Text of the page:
Elon Musk Accuses OpenAI Of “Straight Up” Lying About Training A.I.

This is not investment advice. The author has no position in any of the stocks mentioned. Wccftech.com has a disclosure and ethics policy.

SpaceX and Tesla chief Elon Musk, in a talk given at the New York Times’ Digital Events Summit, flat-out refused claims by A.I. companies that they do not train on copyrighted data. Musk’s talk was widely quoted by the press for his expletive directives to advertisers to stop using X if they feel like it after the billionaire was embroiled in a controversy resulting from political frictions in the aftermath of the Israel-Palestine conflict. The talk saw Musk share his thoughts about the ouster of OpenAI’s current CEO, Sam Altman, and OpenAI’s former head of research, Ilya Sutskever.

OpenAI Should Be “Super Closed Source For Maximum Profit AI,” Says Musk

During the talk, Musk shared some of the reasons behind the founding of OpenAI. He shared that one of the biggest reasons that the company was set up was because most of A.I. talent was with Google’s DeepMind. He remained critical of OpenAI becoming a for-profit company – a shift that is believed to be behind Altman’s blockbuster ouster and return from the company earlier this month.

Musk revealed that he has been interested in A.I. since his college days, but he did not engage in his interests because he was uncertain whether the benefits or the drawbacks of the groundbreaking new technology would be greater. In contrast, according to him, making life multi-planetary or investing in sustainable energy are guaranteed to generate good outcomes from the very beginning.

He highlighted the early days of OpenAI and shared that it was meant to be open source. However, now, Musk believes that OpenAI should be named “Super Closed Source For Maximum Profit AI”, in an illustration of a rather ironic outcome that stands in sharp contrast to OpenAI’s foundational principles.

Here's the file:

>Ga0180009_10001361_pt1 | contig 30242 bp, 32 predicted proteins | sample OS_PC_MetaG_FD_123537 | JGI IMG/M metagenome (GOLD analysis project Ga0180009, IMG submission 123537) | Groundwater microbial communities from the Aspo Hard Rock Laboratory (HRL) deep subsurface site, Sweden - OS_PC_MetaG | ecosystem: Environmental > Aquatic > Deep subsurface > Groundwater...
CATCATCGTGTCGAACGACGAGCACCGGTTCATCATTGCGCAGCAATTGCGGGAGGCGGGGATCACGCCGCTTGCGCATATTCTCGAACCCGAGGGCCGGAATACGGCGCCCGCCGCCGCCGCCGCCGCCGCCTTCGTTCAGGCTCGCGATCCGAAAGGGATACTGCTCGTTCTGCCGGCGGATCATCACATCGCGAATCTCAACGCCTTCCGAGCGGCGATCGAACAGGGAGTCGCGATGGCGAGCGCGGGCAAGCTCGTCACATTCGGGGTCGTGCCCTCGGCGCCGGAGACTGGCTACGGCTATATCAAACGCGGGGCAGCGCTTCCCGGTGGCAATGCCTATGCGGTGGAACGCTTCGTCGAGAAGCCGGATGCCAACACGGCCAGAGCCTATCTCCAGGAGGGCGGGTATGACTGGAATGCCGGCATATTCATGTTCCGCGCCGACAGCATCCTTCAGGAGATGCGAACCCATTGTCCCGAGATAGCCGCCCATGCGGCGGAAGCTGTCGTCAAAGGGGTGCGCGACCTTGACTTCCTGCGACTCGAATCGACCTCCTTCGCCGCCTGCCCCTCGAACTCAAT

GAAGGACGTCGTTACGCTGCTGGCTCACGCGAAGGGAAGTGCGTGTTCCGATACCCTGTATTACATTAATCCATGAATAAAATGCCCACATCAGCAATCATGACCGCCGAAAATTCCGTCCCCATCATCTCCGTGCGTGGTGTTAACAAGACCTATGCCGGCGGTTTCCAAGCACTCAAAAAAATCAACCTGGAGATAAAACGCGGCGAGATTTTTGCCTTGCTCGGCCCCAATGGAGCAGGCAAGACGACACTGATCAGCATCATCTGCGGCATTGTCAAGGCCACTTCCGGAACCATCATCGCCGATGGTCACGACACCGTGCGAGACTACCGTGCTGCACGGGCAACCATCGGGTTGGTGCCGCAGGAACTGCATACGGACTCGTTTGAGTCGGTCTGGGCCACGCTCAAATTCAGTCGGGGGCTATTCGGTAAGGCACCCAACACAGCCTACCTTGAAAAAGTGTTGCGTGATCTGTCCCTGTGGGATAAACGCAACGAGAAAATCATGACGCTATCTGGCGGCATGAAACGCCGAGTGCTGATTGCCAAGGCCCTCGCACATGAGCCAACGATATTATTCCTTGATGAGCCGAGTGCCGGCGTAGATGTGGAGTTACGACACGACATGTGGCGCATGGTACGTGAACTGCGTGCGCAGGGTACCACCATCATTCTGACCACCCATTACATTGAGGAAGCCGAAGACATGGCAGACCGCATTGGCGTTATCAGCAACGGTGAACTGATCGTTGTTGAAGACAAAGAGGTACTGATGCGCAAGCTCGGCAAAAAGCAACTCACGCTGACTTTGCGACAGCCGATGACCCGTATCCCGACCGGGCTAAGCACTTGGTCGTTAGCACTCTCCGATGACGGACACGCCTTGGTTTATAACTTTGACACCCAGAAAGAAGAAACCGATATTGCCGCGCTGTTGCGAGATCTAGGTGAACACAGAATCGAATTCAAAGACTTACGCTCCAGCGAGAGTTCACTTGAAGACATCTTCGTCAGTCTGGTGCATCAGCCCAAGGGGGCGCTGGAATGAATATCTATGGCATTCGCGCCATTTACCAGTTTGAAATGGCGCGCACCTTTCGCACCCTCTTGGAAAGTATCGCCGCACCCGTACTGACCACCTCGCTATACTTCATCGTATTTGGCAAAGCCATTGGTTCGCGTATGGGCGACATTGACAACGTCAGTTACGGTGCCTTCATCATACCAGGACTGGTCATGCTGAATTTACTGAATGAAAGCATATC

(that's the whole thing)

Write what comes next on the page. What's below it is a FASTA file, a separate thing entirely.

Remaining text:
“What I care about is the reality of goodness, not the perception of it. And what I see all over the place is people who care about looking good, while doing evil” stated Musk during his talk at the New York Times’ DealBook Summit with Andrew Ross Sorkin. Image: New York Times Events/YouTube

Musk wondered what could stimulate such a fundamental shift as he commented:

It’s gone from an open source, foundation, a 501(c)(3), to. . .suddenly it’s like a $90 billion full profit corporation with closed source. So, I don’t know how you go from here to there. But it seems like, I don’t know, how you get. I don’t know, is this legal? I’m like, ‘is this legal?’

Musk also believes that the fact that Sutskever “felt strongly enough to want to, you know fire Sam, well, I think the world should know what was that reason?” He also tried to investigate the reasons behind Altman’s ouster, but Sutskever remained unreachable, and others were unhelpful. Musk was the one who brought Sutskever to OpenAI, and the decision proved to be an irreparable rift between him and Google’s founder, Larry Page.

The conversation then shifted to training A.I. models, and it saw some of Musk’s sharpest comments during his talk. An A.I. model feeds on copious amounts of data to train its algorithms, which enables it to reach new conclusions on its own. Access to large data sets makes A.I. companies stand out from their peers, and while training on copyrighted data is controversial, Musk believes that all A.I. companies – including OpenAI – use such data.

Data is probably more valuable than gold,” and Musk is optimistic about the potential that X (formerly Twitter) offers when it comes to training A.I. models.

When it comes to not using copyrighted data, Musk revealed:

Yeah, that’s a huge lie.. .  These A.I. . .well these A.I.s are all trained on copyrighted data, obviously.

The host, Andrew Ross Sorkin, further probed Musk and asked if all A.I. companies, including OpenAI, were lying when they stated that they do not train on copyrighted data.

In response,  Musk remained steadfast:

Yeah, that’s a lie. Yeah, it’s a straight up lie. 100%. Obviously it’s been trained on copyrighted data.

Share this story

Facebook

Twitter